After the waterfall, we were at another decision point. We could skip the next CP or two in order to allow more time to reach the bonus, or try our luck at finding them in good time. We felt we still had enough time, and feeling good that we had no serious problems on the last few, we decided to try our luck. Plus, the next CP was a 70-pointer, so a strong one to get. To reach CP24, we rode a trail that snaked around a little creek on one side with a ridgeline up to our left. Arriving at a reentrant I believe to be the one I was looking for on the map, we parked the bikes and started bushwhacking up the hill following a bearing I took from the map. After a few minutes we reach an old logging road that simply told me we had a) gone to far or b) did not start at the correct place. Screwing around in hopes of stumbling on the CP for a few minutes, we made our way back to the bikes. We rode to the next reentrant where I thought, “this has to be it”, we repeated the last sequence of events. As I was starting to get a little testy that I couldn’t find the CP, Jeff simply said fogetaboutit. So we went. Me reluctantly. But there always needs to be a time limit when looking for a CP, and we certainly exceeded it. We spend a needless 45 minutes searching for the elusive number 24.

Back off the trail and onto the paved road, we wound around to where the trail would’ve led us to, were we to continue on it from CP24. However it would’ve been much slower going. This was also about the time we realized what a nice night it was, with a sky full of stars and cool weather (well, getting a little cold at this point to be honest). We were on the other side of Sauratown Mountain from Camp Hanes and could see the radio towers from the back side. Even in the dark you could sense the steepness of the mountain. On our approach to CP25 and 26, we cut up a road straight at the mountain and felt the steepness first-hand. Granny-gear’a’grindin, we inched our way up to a sharp bend in the road where we dropped the bikes and walked the remaining couple hundred yards to the CP. Turns out, CP25 was a short hike up a reentrant from where we dropped our bikes, so even though limited on time, I was able to convince the team we needed the punch. To my relief, it was a short trip and easily located! Before heading out, we took a short break to make sure we had enough food and liquids in us, and I enjoyed another PB bagel and goldfish. This was quickly becoming my favorite, although Jeff had pepperoni and cheddar cheese bagels, which I will have at my next race!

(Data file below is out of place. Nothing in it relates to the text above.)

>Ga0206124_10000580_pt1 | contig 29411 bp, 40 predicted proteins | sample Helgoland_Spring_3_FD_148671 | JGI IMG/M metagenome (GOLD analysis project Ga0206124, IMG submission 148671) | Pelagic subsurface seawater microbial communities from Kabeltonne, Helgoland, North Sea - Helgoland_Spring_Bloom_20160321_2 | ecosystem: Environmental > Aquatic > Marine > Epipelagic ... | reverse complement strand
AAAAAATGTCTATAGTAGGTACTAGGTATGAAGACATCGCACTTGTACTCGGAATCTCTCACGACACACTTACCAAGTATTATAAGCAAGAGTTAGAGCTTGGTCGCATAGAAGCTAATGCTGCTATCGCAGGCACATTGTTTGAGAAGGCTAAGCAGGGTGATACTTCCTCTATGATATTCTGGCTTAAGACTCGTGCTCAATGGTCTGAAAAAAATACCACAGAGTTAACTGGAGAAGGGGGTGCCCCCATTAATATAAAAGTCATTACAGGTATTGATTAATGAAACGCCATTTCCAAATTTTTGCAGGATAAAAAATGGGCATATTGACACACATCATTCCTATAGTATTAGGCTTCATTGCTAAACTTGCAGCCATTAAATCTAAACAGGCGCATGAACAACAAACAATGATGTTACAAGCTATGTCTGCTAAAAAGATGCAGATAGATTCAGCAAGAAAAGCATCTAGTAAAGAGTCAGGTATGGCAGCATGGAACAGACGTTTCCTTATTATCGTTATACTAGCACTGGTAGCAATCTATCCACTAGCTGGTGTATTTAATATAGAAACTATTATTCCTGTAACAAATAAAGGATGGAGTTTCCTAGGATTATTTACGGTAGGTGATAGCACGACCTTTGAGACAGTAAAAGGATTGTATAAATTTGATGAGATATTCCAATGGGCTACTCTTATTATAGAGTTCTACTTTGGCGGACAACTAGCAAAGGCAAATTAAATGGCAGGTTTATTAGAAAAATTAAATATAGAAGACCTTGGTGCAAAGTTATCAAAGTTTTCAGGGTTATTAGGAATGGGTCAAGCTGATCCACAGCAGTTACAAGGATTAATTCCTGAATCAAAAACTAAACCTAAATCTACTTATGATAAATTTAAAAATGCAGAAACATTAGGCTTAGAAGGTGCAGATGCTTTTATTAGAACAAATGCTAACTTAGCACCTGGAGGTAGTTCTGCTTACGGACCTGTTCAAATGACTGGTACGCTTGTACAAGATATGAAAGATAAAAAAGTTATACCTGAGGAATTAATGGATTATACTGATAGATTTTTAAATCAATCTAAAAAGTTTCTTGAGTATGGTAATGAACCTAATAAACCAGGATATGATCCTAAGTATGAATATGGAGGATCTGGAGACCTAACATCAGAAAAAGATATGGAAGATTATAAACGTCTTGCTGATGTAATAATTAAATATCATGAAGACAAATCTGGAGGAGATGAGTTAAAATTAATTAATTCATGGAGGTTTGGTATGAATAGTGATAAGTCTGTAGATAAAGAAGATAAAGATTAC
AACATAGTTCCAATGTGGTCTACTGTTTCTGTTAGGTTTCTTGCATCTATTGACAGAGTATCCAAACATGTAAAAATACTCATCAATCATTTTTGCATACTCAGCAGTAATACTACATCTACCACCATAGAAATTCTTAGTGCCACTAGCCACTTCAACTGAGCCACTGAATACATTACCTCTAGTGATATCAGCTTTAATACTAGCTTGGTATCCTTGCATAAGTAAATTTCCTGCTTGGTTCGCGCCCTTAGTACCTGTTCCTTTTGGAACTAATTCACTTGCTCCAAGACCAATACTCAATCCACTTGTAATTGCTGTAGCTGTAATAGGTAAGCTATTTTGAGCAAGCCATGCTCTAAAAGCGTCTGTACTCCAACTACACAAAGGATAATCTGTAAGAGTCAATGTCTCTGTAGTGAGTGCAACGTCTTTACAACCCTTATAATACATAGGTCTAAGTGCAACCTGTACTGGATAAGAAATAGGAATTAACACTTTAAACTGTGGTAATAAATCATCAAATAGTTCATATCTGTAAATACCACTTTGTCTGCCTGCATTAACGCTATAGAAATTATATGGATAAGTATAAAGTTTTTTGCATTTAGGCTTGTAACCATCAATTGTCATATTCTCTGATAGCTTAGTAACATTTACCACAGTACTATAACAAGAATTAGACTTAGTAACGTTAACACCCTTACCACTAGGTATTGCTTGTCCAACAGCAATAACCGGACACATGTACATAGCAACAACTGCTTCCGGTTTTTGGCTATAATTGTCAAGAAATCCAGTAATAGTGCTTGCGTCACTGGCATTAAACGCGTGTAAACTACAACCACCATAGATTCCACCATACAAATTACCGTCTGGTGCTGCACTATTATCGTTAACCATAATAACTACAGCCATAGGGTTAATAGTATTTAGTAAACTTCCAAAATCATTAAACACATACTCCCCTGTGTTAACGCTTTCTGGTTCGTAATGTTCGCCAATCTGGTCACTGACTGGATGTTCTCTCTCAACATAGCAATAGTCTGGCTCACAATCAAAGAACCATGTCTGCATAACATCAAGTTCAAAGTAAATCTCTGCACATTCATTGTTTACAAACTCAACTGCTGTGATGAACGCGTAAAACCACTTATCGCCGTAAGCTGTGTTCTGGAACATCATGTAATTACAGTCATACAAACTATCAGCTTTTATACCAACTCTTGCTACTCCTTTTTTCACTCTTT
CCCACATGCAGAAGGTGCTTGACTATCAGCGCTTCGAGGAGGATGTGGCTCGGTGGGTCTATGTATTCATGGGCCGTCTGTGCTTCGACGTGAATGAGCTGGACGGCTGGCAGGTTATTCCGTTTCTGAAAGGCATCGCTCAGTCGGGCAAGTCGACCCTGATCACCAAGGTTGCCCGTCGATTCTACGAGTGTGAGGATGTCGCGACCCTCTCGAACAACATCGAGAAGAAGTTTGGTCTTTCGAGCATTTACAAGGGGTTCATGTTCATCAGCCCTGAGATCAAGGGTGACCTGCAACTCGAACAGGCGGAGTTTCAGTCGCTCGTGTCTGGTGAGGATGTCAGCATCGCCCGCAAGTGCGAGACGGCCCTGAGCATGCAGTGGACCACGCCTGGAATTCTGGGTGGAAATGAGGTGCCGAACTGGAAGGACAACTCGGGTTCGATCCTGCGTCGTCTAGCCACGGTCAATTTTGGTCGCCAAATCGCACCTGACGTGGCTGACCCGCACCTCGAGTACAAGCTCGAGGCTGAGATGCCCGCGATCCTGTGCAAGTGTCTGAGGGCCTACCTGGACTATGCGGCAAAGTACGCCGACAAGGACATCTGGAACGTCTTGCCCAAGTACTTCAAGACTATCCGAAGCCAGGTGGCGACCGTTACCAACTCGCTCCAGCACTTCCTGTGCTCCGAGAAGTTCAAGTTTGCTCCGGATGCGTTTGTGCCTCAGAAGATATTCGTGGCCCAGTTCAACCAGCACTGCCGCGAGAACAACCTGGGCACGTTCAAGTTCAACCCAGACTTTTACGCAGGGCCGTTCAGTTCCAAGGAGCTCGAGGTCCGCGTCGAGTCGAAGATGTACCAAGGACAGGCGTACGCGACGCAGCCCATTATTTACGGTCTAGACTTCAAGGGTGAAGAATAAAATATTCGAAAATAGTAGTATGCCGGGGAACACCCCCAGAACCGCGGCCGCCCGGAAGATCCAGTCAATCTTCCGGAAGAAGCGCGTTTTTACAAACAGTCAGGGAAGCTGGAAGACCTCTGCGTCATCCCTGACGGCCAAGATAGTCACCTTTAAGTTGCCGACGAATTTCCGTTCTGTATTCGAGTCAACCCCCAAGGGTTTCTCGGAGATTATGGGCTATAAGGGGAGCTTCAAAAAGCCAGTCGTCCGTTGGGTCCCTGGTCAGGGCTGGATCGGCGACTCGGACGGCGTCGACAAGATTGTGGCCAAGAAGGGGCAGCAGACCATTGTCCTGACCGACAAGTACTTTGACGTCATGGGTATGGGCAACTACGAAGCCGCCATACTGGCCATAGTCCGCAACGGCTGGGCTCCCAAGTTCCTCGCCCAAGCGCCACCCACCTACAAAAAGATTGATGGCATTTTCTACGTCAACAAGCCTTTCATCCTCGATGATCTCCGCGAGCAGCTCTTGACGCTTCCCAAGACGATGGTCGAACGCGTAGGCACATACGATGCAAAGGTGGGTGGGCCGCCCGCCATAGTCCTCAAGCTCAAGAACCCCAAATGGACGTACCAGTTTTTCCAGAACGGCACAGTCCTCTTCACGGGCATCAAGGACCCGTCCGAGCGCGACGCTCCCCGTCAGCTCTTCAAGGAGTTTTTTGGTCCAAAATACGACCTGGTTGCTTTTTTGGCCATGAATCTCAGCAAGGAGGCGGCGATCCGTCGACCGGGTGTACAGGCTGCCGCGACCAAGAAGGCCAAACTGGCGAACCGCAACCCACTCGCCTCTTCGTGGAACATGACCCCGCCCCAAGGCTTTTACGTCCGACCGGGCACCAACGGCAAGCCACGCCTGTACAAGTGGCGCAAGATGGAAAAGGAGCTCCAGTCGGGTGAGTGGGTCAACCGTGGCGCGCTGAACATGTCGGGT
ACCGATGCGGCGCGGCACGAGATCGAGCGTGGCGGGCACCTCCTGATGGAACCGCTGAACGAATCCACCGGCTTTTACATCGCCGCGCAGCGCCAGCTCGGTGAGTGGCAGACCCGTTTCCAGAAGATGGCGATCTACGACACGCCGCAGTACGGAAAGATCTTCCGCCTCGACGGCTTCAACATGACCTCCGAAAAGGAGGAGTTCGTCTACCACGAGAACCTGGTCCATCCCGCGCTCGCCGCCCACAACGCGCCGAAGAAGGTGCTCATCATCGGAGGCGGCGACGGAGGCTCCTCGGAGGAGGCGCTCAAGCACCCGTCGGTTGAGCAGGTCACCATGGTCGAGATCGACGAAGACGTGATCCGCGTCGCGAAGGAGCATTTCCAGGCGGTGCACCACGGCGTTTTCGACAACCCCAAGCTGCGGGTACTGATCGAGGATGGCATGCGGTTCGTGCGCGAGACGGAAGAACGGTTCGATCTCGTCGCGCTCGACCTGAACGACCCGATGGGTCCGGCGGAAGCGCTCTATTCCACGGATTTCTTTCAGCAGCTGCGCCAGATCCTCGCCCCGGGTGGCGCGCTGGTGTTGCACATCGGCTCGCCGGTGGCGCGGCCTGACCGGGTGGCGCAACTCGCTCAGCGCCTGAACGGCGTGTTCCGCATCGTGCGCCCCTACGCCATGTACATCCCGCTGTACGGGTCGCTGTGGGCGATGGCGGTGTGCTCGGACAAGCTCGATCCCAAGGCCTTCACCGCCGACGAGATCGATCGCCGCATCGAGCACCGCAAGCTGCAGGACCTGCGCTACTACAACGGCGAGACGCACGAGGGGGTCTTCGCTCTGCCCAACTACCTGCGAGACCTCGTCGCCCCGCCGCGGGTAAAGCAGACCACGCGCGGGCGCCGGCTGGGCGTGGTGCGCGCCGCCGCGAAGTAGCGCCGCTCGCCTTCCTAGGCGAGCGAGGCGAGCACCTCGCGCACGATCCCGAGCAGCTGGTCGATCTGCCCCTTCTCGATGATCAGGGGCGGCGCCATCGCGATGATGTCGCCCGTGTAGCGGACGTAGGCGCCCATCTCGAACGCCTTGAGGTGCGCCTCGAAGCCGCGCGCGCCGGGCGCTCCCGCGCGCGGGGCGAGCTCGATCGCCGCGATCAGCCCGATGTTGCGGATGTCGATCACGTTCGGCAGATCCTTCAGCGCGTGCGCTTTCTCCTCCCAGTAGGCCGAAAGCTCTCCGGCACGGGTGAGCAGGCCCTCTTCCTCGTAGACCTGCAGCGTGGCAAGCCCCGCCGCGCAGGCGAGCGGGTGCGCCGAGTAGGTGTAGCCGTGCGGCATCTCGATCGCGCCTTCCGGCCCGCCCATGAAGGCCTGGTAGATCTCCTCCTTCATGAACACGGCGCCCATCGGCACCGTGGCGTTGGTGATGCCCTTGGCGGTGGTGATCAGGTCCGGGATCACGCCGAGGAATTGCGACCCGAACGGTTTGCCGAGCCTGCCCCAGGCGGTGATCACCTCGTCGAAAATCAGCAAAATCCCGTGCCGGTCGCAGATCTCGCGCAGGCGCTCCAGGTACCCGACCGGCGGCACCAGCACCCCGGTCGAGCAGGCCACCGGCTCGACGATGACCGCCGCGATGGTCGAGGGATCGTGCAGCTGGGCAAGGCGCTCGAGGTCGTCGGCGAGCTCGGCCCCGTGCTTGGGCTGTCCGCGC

Our next destination was TA2, located near the Yadkin River. It was also time for long sleeves as the temperature was approaching the mid-to-low 40s. This tour consisted of a long ride up, down, up, down through the country, constantly being pestered by dogs (do these people ever put their dogs in the house, on a leash, or behind a fence?), all the while inhaling putrid stank which smelled of buffalo dung and rotting skunk flesh (on more than one occasion, which was strange). But for the most part, the 15 miles was relatively uneventful. (We did, however, have the fortune to ride through Pinnacle, NC where one of my favorite bands, JJ Grey and Mofro, will be playing at the Smilefest Reunion on June 4th!) I posed for a picture in front of the Mt Moriah Church sign for CP27 and we continued the rest of the way unhampered to TA2 and arrived a little after 5am.